Two years after her hip replacement surgery, Miller is now pain-free. The procedure has allowed her to return comfortably to her active lifestyle: She’s running, doing pilates and, of course, riding horses.
“I rehabbed up and started re-riding [Chaplin] three times in total,” Miller said.
The third time was the charm. But Miller admits that her mental game was as difficult to recover as the physical piece. After her accident, the rider says she was “terrified” of riding Chaplin, who was still hot and occasionally unpredictable.
“I mean, I used to go down the centerline, and we would halt at X and salute, and he’d just rear right in front of the judges,” she said. “We would halfway get through tests all the time.”
Miller worked on her own mindset, diving into motivational videos and books to regain her confidence. She also credits her trainers, Holly and Jeff Taylor at Blue Ridge Farm in North Ridgeville, Ohio, for helping her to work out the kinks with Chaplin. His previous trainer, Brittany Geglein, also gave Miller lessons, helping her uncover the Oldenburg’s quirks and buttons.
“I got into a really, really good routine with him,” Miller said. “We started to slowly piece everything together.”
Before his dressage career with Miller, Chaplin had been a jumper, and she feels it took the horse a few years to settle into the pace of his new job.
“Coming from 1.30-meter jumper, [it’s] a lot of go, go, go,” she said. “Getting into dressage, he’s realized we don’t have to go full-force all the time.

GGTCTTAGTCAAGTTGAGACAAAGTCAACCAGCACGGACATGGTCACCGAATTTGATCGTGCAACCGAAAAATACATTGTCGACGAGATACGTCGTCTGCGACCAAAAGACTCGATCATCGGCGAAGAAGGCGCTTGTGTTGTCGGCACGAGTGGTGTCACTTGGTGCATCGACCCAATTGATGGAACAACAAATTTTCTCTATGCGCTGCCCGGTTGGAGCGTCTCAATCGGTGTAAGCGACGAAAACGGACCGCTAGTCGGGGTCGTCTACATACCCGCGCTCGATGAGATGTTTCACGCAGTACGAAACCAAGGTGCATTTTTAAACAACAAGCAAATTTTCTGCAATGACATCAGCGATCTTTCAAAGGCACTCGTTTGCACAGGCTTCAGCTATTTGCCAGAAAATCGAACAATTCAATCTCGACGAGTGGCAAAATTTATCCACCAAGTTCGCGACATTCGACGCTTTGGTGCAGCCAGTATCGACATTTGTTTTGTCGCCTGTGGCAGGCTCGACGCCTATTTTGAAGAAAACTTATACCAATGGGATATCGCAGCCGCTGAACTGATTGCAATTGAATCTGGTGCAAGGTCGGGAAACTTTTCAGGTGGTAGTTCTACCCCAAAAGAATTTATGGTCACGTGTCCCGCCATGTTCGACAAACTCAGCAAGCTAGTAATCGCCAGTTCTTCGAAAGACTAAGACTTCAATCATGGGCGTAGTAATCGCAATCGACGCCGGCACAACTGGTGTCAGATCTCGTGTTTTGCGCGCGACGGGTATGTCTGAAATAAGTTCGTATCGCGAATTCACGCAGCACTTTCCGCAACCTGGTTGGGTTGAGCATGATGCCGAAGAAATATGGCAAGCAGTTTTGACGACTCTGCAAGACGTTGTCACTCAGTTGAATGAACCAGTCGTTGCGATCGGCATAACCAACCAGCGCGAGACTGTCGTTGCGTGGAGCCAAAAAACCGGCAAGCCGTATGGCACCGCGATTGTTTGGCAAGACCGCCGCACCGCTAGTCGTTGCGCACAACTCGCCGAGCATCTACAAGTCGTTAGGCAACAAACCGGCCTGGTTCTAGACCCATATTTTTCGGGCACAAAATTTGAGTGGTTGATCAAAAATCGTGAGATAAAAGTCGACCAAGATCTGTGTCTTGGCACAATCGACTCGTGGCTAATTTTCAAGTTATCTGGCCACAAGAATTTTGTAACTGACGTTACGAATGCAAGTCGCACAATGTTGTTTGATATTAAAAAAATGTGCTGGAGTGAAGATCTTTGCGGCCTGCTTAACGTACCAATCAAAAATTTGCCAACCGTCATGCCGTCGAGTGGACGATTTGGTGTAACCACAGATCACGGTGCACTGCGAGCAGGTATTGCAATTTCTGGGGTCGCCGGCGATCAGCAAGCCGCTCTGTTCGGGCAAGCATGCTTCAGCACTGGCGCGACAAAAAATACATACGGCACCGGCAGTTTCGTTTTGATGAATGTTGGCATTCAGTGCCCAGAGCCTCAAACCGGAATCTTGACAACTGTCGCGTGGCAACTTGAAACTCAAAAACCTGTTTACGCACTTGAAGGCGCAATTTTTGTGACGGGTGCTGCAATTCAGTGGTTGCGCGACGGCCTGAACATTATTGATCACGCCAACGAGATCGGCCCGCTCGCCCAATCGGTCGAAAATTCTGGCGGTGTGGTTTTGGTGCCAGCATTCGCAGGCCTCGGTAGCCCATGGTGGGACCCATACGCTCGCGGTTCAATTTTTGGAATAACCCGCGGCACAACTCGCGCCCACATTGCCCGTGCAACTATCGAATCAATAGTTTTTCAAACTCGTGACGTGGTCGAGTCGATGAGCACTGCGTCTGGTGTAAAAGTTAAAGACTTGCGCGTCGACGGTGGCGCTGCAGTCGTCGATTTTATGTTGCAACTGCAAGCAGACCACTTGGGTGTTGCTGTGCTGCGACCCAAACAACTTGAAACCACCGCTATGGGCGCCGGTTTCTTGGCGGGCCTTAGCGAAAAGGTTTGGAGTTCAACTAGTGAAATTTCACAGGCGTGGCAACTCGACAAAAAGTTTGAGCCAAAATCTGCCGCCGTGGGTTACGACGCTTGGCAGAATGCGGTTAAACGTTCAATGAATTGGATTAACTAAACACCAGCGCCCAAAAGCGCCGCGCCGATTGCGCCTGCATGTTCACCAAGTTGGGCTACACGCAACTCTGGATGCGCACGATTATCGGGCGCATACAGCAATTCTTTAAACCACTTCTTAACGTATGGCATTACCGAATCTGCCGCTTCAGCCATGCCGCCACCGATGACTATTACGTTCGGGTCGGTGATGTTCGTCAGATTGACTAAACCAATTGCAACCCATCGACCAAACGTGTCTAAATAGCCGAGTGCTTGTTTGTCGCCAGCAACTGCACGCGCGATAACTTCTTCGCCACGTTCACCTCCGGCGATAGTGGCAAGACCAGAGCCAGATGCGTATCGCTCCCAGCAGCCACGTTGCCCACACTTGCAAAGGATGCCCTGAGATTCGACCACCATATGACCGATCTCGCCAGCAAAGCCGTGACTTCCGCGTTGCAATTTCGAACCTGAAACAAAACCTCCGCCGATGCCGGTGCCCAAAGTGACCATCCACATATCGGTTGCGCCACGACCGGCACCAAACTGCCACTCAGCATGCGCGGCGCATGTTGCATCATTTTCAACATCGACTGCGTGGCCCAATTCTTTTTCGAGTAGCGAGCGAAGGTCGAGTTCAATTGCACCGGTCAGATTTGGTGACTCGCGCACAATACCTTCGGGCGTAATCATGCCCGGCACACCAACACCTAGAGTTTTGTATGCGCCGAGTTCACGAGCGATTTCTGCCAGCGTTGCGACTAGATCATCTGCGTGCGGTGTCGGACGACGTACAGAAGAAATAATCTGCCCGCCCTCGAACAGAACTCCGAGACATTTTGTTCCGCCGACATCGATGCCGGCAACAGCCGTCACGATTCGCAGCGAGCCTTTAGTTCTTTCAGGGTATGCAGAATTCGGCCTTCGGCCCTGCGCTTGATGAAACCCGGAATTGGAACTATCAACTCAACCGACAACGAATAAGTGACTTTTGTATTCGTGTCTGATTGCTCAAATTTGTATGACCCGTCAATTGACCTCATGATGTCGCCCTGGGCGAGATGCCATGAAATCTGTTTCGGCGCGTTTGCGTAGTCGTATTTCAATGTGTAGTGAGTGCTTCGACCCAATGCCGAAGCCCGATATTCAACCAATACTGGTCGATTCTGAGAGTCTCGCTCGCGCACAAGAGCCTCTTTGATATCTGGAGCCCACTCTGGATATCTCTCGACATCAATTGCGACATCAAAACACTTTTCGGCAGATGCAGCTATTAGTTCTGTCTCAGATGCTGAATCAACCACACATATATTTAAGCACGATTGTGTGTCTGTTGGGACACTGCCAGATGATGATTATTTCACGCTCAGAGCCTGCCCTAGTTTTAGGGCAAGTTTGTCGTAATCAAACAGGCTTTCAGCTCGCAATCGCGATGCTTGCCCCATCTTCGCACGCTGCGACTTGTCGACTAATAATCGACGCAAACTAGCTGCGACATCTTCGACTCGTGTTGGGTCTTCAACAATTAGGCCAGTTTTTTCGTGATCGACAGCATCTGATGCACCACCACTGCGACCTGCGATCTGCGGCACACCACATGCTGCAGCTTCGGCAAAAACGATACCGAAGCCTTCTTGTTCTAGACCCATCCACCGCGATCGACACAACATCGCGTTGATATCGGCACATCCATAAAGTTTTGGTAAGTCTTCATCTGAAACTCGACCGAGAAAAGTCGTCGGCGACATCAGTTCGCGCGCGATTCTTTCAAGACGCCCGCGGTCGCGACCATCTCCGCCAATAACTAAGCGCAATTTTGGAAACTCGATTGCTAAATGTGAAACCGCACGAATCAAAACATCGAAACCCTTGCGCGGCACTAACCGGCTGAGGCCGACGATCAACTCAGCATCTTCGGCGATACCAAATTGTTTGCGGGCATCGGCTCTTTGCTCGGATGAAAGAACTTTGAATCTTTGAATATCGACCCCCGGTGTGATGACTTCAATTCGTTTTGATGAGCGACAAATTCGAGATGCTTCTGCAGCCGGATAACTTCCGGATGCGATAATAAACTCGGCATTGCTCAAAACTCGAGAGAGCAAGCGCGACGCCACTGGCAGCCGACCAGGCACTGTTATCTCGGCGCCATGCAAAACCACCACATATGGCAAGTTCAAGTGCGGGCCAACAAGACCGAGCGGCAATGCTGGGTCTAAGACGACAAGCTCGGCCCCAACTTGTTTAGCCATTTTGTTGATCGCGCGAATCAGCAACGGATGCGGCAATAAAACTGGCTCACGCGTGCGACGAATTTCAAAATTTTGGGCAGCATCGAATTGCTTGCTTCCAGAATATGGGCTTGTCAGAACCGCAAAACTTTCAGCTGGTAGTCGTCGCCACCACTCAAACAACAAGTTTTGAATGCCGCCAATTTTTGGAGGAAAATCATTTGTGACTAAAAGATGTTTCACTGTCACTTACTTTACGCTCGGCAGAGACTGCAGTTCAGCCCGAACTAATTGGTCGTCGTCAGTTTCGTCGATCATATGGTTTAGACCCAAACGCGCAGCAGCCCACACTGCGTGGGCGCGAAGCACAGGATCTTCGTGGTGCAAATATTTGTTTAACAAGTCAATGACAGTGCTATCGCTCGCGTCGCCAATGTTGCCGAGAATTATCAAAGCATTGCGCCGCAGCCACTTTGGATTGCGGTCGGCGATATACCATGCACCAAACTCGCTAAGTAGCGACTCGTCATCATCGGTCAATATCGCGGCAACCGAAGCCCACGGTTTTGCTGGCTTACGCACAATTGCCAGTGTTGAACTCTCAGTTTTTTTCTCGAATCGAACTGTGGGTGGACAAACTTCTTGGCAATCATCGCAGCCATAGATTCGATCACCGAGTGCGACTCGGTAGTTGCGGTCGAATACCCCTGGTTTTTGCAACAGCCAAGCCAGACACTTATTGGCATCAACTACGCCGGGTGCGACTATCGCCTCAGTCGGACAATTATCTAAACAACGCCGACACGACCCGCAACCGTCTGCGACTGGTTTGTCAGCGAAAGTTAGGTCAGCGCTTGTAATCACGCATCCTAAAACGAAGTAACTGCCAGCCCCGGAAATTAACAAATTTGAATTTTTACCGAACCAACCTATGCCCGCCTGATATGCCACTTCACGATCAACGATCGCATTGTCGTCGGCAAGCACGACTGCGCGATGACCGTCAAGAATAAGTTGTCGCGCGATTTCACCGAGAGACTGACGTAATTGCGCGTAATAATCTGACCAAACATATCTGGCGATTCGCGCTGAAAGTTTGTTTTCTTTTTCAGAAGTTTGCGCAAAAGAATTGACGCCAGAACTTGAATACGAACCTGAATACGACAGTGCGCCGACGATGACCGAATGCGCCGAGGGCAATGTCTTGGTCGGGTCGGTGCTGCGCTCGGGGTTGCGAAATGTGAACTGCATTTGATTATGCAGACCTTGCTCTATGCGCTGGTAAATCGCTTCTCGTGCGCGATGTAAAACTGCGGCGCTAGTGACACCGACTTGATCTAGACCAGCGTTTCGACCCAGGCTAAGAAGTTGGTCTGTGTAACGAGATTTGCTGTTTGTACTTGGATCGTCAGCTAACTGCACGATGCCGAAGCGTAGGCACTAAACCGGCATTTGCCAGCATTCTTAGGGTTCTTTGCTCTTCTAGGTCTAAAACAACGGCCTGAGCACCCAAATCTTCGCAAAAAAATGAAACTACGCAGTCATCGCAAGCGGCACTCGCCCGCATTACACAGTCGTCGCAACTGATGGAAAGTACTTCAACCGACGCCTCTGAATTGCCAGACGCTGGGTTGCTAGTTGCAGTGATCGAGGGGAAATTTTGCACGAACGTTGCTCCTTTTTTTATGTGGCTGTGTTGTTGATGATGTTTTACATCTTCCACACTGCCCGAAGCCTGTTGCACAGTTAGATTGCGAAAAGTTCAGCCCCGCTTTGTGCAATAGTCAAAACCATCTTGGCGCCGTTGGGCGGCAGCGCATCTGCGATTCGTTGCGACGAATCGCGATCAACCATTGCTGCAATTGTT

“He’s gotten to the point now where he’s happy with what he’s doing, and he’s happy with me,” Miller continued. “We’ve been going to all the rated shows. We’re completing tests all the time; we don’t have those issues anymore.”
Miller is thrilled to have qualified for Finals and to be at the show with her “Blue Ridge family,” the very support system who helped her get back on the horse, emotionally and physically. She’ll be showing this weekend in the adult amateur first level championship.
Against the odds, she stuck with the horse that bucked her off in their first weeks together, and the duo have spent the last six years getting to know one another inside and out.
“When I ride him now, I feel entirely connected,” Miller said. “I can feel his back legs, I can feel his front legs. I can feel everything, and I’m like, ‘Yeah, we’re in a good spot. Yeah, this is exactly where I wanted to be. This was the goal.’ ”
The Chronicle will be on site at the U.S. Dressage Finals, bringing you gorgeous photos, interviews and more. Make sure to follow along at www.coth.com and on Facebook, and Instagram @Chronofhorse. For full analysis and coverage from the horse show be sure to check out the Dec. 18 issue of the magazine.
Do you know a horse or rider who returned to the competition ring after what should have been a life-threatening or career-ending injury or illness? Email Kimberly at email@example.com with their story.